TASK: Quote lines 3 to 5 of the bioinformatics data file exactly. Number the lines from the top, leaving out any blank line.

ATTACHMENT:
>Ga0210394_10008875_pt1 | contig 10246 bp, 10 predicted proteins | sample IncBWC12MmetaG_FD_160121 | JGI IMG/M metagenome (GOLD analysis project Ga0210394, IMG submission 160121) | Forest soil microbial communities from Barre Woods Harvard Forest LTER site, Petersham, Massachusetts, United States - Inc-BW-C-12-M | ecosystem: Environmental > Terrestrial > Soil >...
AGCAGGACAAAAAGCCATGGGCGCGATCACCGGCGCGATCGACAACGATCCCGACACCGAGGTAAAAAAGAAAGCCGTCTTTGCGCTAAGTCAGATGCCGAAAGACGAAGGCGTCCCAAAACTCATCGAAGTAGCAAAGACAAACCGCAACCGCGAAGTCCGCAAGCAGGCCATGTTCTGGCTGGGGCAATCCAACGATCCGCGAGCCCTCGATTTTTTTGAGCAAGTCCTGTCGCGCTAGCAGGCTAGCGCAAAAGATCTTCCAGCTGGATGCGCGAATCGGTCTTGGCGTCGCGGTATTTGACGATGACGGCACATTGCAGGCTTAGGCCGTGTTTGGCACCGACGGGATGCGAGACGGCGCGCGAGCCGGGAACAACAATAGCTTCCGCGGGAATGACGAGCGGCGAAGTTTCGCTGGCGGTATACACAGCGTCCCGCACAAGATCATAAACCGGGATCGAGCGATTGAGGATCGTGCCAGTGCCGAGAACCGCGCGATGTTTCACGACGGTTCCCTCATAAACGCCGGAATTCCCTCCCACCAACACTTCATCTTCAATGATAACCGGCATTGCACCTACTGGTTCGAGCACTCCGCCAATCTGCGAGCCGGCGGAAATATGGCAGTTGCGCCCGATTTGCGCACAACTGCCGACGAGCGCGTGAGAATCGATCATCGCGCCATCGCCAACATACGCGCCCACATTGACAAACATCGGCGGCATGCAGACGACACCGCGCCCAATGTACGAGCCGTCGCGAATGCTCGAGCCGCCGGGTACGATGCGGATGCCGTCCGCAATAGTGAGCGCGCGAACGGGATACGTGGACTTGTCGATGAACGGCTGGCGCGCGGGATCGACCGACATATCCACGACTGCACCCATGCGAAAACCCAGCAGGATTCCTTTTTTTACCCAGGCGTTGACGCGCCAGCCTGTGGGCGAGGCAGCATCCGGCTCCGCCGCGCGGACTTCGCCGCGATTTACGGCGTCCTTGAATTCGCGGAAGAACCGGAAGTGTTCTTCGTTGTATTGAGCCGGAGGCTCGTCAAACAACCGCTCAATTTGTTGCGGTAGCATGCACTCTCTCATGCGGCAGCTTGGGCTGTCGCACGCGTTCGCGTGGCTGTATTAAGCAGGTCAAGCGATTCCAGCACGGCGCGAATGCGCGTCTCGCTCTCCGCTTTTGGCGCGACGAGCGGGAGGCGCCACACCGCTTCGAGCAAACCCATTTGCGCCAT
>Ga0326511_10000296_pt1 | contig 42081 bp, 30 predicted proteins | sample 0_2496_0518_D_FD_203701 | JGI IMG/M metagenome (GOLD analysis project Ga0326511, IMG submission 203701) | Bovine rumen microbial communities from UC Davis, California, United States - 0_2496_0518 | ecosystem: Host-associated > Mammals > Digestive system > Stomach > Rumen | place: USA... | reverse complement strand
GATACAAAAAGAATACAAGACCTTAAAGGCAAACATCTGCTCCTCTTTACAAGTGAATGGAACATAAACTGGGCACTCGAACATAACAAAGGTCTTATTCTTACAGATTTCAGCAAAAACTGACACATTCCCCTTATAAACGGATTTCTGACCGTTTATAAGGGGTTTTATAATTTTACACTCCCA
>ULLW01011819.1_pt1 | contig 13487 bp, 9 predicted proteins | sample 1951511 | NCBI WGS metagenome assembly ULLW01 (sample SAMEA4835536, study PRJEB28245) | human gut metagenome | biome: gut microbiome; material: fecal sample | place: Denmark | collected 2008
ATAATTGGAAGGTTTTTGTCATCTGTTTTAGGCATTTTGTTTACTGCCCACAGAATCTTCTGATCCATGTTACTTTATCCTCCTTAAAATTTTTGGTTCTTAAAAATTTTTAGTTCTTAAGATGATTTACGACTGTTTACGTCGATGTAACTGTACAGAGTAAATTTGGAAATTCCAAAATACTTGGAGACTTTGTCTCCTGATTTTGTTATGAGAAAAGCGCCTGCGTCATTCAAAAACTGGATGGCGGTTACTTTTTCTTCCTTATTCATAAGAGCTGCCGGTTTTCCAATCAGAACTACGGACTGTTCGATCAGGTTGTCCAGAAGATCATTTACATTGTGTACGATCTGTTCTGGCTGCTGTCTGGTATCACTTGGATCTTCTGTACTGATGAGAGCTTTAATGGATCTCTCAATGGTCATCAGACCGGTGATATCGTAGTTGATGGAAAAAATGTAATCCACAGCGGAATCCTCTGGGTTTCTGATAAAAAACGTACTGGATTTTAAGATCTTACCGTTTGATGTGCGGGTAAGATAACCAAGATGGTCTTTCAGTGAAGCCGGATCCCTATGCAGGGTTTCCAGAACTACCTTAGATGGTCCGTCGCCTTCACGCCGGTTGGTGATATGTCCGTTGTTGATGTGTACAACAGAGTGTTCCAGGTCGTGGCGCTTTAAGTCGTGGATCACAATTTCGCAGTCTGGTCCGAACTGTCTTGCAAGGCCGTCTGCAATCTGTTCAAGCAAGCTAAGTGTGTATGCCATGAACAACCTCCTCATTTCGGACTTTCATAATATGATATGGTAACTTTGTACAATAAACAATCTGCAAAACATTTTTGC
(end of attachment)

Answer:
>Ga0326511_10000296_pt1 | contig 42081 bp, 30 predicted proteins | sample 0_2496_0518_D_FD_203701 | JGI IMG/M metagenome (GOLD analysis project Ga0326511, IMG submission 203701) | Bovine rumen microbial communities from UC Davis, California, United States - 0_2496_0518 | ecosystem: Host-associated > Mammals > Digestive system > Stomach > Rumen | place: USA... | reverse complement strand
GATACAAAAAGAATACAAGACCTTAAAGGCAAACATCTGCTCCTCTTTACAAGTGAATGGAACATAAACTGGGCACTCGAACATAACAAAGGTCTTATTCTTACAGATTTCAGCAAAAACTGACACATTCCCCTTATAAACGGATTTCTGACCGTTTATAAGGGGTTTTATAATTTTACACTCCCA
>ULLW01011819.1_pt1 | contig 13487 bp, 9 predicted proteins | sample 1951511 | NCBI WGS metagenome assembly ULLW01 (sample SAMEA4835536, study PRJEB28245) | human gut metagenome | biome: gut microbiome; material: fecal sample | place: Denmark | collected 2008